|February 5, 2001, 07:35 PM||#1|
Join Date: March 12, 1999
I'm looking for some real info on this load. There isn't any .40 S&W in my 11th edition Speer book. Does any know if there is something in the 13th edition Speer book? Tring to find what the OAL should be.
The Winchester data does not show this load.
|February 5, 2001, 08:41 PM||#2|
Join Date: August 28, 1999
Location: North Texas
.40 lead loads
I understand your question: data for the 155 gr. LEAD SWC.
Sorry, but I don't have any. Hopefully, someone will come along and give you exactly what you requested.
I DO have, however, a Speer #12, which gives data for the 155 TMJ (plated) RN flat point and for the 155 Gold Dot HP. This will give you a place to start:
231, 5.8 gr, 867 fps
6.5 gr. 1038 fps
Speer shows ALL their .40 loads with C.O.L at 1.120".
The Hornady Handbook Fourth Edition shows following for theit 155 gr. XTP HP bullet:
231 5.3 gr for 950 fps,
5.6 gr for 1000 fps,
and 5.9 gr for 1050 fps
Hornady shows ALL their .40 loads with C.O.L. at 1.125".
Both books show max C.O.L. at 1.135 ".
When I started loading .40, data was scarcer still--I began
loading the lead bullets at levels suggested for the jacketed numbers and never had any real trouble. Generally speaking, a lead bullet develops less pressure than a jacketed bullet of equal weight. This presumes starting out with a clean barrel. I quickly learned to keep my lead bullet loads down to 1000 or less to avoid leading. If your bullets are pretty soft--easily scored with a fingernail-- I'd keep 'em below 900-950.
You're pretty much going to have to try trial-and-error on the overall length. I suggest making up a dummy--no primer or powder--and seating your bullet to 1.135, without crimping TOO firmly, and seeing how it feeds from the magazine in your pistol. Make sure, too, that it will go all the way to the bottom of your magazine. If this seems too long for proper feeding, bump it in by, say, .002 at a time, and see when it starts working.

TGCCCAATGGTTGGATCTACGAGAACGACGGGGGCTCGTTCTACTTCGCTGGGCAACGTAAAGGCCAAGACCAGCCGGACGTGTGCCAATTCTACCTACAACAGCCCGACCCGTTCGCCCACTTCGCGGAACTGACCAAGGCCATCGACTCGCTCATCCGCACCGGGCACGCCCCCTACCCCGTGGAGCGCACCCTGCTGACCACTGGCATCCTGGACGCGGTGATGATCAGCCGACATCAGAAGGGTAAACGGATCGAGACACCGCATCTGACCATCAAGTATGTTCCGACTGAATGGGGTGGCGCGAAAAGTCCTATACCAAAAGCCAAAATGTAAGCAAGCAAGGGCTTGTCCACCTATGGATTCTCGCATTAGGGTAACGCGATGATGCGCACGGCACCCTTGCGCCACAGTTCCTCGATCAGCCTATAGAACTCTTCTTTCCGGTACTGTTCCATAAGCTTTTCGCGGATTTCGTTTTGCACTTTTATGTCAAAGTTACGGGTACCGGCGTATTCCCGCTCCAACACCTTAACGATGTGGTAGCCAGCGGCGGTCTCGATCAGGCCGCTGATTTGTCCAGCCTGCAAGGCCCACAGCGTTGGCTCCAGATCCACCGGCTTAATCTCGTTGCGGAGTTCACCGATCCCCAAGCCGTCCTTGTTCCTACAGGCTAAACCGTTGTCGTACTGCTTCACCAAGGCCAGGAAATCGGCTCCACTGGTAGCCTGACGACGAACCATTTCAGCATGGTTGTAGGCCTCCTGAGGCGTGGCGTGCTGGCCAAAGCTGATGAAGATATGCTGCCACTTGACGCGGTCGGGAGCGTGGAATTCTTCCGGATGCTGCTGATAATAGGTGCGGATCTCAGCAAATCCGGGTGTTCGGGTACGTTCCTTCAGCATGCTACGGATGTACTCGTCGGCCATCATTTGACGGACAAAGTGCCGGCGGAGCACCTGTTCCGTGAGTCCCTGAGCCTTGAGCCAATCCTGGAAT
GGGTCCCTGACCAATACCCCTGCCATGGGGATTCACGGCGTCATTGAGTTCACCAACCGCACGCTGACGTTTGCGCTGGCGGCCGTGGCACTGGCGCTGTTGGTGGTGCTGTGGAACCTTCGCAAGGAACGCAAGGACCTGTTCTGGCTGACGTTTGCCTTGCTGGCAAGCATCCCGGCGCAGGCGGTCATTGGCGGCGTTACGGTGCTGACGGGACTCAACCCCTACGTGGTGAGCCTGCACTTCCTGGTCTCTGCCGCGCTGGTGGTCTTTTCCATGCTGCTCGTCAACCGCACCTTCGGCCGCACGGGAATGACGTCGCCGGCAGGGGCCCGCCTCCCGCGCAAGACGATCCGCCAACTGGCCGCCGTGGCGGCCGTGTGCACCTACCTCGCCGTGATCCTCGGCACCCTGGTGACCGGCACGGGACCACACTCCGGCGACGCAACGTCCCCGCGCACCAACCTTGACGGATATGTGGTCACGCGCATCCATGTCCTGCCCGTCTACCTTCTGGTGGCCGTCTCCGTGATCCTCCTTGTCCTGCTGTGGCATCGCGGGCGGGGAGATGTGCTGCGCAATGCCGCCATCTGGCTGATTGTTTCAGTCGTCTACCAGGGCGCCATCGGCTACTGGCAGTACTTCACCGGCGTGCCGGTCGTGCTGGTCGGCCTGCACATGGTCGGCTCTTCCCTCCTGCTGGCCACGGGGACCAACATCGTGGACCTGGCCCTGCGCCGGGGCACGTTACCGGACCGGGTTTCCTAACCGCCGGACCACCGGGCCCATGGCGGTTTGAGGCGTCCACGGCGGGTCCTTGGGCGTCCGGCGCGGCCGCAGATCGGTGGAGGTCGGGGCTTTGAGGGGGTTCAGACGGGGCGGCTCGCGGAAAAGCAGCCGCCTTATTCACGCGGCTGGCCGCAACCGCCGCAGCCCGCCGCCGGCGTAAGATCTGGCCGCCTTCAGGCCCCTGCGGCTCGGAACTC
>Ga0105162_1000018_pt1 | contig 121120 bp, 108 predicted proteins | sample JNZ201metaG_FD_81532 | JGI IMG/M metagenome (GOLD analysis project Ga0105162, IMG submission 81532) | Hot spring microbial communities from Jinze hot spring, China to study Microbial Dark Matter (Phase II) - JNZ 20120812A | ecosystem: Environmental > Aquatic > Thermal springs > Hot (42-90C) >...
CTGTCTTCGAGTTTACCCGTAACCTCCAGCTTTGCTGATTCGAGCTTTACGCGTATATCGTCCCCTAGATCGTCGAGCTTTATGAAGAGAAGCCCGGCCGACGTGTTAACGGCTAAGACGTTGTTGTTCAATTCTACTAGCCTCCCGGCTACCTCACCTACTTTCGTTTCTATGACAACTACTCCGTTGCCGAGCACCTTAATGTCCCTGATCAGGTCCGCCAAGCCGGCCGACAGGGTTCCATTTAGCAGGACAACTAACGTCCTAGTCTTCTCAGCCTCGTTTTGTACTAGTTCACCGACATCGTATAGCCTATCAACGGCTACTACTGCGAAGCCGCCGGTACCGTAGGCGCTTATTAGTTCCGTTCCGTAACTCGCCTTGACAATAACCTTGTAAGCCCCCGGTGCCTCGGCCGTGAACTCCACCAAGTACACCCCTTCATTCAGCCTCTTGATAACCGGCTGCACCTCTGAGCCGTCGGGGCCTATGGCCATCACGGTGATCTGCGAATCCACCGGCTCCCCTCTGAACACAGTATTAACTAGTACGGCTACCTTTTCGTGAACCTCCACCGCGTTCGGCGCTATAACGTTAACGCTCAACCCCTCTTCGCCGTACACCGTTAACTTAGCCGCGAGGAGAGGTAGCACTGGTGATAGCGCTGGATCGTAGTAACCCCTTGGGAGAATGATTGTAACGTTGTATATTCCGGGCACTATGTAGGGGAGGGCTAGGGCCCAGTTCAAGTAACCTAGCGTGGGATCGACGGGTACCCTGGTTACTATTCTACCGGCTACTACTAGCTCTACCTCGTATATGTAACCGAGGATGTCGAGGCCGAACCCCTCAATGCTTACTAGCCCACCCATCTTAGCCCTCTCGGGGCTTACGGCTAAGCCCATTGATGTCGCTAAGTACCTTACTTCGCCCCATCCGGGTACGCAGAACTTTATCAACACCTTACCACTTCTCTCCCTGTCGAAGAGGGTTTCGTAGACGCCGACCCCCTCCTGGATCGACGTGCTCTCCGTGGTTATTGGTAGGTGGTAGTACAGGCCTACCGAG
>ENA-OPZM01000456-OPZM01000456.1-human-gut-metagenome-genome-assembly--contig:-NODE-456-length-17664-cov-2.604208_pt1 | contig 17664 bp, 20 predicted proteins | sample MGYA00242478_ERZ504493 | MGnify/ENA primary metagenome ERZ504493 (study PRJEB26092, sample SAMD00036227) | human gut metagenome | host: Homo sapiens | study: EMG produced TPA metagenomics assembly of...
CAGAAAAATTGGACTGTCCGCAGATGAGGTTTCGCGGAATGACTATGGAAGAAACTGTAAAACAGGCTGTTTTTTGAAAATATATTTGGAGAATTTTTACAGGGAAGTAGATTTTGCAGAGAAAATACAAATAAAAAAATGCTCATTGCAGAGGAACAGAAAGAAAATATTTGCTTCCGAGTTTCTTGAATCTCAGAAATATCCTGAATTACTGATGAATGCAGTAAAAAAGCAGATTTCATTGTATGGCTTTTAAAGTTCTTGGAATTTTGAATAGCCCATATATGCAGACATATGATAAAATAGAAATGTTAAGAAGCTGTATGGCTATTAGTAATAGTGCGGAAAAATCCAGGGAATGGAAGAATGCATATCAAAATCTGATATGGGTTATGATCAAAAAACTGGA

When you decide upon proper seating/sunctioning depth, be certain to readjust your die so that you put a good, firm taper crimp on the loaded cartridges. This is to prevent the bullets being shoved back into the cases. Even when using a moderate load, the pressure increases dramatically if you have a bullet shoved in too far.
Dont be discouraged it you have some difficulty.
One minor warnimg-- If you use the lead bullet loads in a Glock pistol, be sure to clean it often. Strange and frightening things are said to happen with Glocks when there's much lead buildup. Also, I am TOLD--no personal knowledge-- that the use of ANY handloads in a Glock voids the warranty.
A combination of max loads, badly leaded barrel, and a bullet seated 'way too deep, and you can experience more excitement than desirable.
I have no qualms about giving the above loads--They are published in reputable manuals--but I felt I needed to mention the potential Glock problem.
Best of luck--
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Blog: Expert Witness
|February 5, 2001, 10:16 PM||#3|
Join Date: November 18, 1999
If you want the data, email me. It's a large file, so I don't want to post it here or just send it.
|February 6, 2001, 02:40 AM||#4|
Join Date: January 5, 2001
Location: N. Calif.
The Laser-Cast reloading manual has 155 gr. lead swc info. with 8 different powders.
With Win. 231
start 5.0 @ 1045 fps.
Max. 5.4 @ 1121 fps.
OAL - 1.126"
Hope this helps,
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